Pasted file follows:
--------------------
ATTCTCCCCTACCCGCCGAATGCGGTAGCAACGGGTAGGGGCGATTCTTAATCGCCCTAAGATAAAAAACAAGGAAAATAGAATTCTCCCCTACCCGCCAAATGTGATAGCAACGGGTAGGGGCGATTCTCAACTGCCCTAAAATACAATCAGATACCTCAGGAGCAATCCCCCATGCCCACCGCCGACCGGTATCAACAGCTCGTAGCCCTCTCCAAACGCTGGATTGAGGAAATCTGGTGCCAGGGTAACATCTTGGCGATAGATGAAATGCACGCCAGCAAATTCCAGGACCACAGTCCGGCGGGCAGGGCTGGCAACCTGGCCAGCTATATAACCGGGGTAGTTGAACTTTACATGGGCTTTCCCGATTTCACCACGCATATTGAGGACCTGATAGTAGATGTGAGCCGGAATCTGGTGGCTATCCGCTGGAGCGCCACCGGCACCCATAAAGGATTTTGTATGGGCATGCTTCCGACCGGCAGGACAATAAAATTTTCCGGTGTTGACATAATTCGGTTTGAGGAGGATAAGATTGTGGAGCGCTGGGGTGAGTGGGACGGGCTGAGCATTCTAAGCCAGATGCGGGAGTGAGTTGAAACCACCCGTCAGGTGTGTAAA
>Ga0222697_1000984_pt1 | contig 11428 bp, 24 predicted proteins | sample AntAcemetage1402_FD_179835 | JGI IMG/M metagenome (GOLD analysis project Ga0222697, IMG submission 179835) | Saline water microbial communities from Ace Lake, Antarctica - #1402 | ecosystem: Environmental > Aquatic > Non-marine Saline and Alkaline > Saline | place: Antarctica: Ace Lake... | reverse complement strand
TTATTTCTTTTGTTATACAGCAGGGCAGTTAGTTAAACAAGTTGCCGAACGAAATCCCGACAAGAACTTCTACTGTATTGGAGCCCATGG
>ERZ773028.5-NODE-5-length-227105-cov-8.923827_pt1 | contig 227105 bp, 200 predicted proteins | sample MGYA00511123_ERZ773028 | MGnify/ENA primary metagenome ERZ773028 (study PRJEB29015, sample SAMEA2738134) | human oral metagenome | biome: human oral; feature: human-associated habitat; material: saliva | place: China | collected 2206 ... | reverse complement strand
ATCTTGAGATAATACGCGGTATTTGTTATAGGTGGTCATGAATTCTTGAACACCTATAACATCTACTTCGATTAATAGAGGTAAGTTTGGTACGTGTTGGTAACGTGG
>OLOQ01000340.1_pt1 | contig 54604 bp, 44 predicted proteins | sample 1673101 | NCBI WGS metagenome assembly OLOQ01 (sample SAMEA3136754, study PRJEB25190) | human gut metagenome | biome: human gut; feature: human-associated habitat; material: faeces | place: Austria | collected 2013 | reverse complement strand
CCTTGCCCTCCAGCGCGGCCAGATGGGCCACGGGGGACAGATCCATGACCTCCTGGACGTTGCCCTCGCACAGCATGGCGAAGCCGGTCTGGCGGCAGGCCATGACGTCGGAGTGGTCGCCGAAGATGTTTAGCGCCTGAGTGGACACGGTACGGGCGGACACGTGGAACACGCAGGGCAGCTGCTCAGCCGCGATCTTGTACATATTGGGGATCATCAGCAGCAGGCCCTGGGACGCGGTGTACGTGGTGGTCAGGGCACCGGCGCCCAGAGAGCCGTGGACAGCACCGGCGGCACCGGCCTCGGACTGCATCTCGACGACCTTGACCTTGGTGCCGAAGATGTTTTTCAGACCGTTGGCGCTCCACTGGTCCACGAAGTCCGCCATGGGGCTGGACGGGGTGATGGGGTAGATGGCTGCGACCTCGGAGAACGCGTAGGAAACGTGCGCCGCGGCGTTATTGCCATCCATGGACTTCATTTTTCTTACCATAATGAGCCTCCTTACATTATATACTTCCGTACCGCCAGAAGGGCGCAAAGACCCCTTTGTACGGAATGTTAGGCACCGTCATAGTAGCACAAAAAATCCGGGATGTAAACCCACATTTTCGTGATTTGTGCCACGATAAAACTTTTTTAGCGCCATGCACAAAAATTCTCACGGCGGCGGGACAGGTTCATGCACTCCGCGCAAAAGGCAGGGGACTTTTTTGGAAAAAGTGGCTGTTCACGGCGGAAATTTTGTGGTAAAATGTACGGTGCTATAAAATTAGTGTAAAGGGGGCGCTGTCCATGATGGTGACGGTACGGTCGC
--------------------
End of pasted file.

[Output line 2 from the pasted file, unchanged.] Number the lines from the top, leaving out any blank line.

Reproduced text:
>Ga0222697_1000984_pt1 | contig 11428 bp, 24 predicted proteins | sample AntAcemetage1402_FD_179835 | JGI IMG/M metagenome (GOLD analysis project Ga0222697, IMG submission 179835) | Saline water microbial communities from Ace Lake, Antarctica - #1402 | ecosystem: Environmental > Aquatic > Non-marine Saline and Alkaline > Saline | place: Antarctica: Ace Lake... | reverse complement strand